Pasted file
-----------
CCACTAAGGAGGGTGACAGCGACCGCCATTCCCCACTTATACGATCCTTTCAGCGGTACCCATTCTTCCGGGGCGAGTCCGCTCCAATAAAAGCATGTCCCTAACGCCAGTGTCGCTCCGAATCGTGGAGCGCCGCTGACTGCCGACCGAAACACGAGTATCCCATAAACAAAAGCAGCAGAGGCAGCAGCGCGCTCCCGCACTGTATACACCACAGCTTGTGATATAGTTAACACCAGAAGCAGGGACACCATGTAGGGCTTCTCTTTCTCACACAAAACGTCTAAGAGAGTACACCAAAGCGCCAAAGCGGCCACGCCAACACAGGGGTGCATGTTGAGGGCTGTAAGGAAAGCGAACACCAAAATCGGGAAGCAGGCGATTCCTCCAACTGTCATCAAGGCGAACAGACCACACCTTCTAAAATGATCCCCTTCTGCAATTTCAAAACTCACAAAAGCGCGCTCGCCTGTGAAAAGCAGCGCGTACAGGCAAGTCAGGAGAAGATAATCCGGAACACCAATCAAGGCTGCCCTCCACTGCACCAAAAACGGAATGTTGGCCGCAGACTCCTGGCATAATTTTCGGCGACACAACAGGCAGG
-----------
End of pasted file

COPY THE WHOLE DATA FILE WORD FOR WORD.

CCACTAAGGAGGGTGACAGCGACCGCCATTCCCCACTTATACGATCCTTTCAGCGGTACCCATTCTTCCGGGGCGAGTCCGCTCCAATAAAAGCATGTCCCTAACGCCAGTGTCGCTCCGAATCGTGGAGCGCCGCTGACTGCCGACCGAAACACGAGTATCCCATAAACAAAAGCAGCAGAGGCAGCAGCGCGCTCCCGCACTGTATACACCACAGCTTGTGATATAGTTAACACCAGAAGCAGGGACACCATGTAGGGCTTCTCTTTCTCACACAAAACGTCTAAGAGAGTACACCAAAGCGCCAAAGCGGCCACGCCAACACAGGGGTGCATGTTGAGGGCTGTAAGGAAAGCGAACACCAAAATCGGGAAGCAGGCGATTCCTCCAACTGTCATCAAGGCGAACAGACCACACCTTCTAAAATGATCCCCTTCTGCAATTTCAAAACTCACAAAAGCGCGCTCGCCTGTGAAAAGCAGCGCGTACAGGCAAGTCAGGAGAAGATAATCCGGAACACCAATCAAGGCTGCCCTCCACTGCACCAAAAACGGAATGTTGGCCGCAGACTCCTGGCATAATTTTCGGCGACACAACAGGCAGG